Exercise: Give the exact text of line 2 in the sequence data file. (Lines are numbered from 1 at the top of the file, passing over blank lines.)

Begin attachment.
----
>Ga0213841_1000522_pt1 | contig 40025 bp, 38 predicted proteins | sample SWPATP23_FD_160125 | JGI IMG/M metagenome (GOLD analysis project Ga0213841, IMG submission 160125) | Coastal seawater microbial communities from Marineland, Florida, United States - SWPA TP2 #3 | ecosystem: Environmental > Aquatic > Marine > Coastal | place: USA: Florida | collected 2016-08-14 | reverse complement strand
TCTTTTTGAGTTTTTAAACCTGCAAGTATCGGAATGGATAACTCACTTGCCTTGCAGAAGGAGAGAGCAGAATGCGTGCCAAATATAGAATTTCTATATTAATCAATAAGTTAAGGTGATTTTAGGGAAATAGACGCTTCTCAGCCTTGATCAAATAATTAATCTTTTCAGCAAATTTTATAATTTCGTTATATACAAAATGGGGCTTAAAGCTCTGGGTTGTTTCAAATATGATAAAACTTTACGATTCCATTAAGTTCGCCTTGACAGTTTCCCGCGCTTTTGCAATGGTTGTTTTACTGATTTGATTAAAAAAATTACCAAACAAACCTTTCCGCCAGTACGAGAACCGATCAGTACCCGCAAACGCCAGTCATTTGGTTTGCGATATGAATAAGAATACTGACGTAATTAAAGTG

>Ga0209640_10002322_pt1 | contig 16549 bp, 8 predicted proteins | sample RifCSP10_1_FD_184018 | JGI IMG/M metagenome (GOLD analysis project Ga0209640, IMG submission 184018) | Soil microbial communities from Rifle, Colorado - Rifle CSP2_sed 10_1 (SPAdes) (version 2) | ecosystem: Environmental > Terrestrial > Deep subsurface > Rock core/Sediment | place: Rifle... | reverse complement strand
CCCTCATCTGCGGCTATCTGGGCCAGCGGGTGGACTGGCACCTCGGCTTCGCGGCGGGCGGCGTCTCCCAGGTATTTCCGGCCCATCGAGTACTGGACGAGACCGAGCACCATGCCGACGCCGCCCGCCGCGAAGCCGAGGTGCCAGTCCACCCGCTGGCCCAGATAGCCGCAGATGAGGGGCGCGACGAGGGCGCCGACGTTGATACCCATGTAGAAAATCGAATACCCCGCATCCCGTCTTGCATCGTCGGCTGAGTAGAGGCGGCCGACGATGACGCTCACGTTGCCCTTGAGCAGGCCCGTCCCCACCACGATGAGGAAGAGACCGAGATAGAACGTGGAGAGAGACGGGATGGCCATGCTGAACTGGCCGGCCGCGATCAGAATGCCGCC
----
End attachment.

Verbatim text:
TCTTTTTGAGTTTTTAAACCTGCAAGTATCGGAATGGATAACTCACTTGCCTTGCAGAAGGAGAGAGCAGAATGCGTGCCAAATATAGAATTTCTATATTAATCAATAAGTTAAGGTGATTTTAGGGAAATAGACGCTTCTCAGCCTTGATCAAATAATTAATCTTTTCAGCAAATTTTATAATTTCGTTATATACAAAATGGGGCTTAAAGCTCTGGGTTGTTTCAAATATGATAAAACTTTACGATTCCATTAAGTTCGCCTTGACAGTTTCCCGCGCTTTTGCAATGGTTGTTTTACTGATTTGATTAAAAAAATTACCAAACAAACCTTTCCGCCAGTACGAGAACCGATCAGTACCCGCAAACGCCAGTCATTTGGTTTGCGATATGAATAAGAATACTGACGTAATTAAAGTG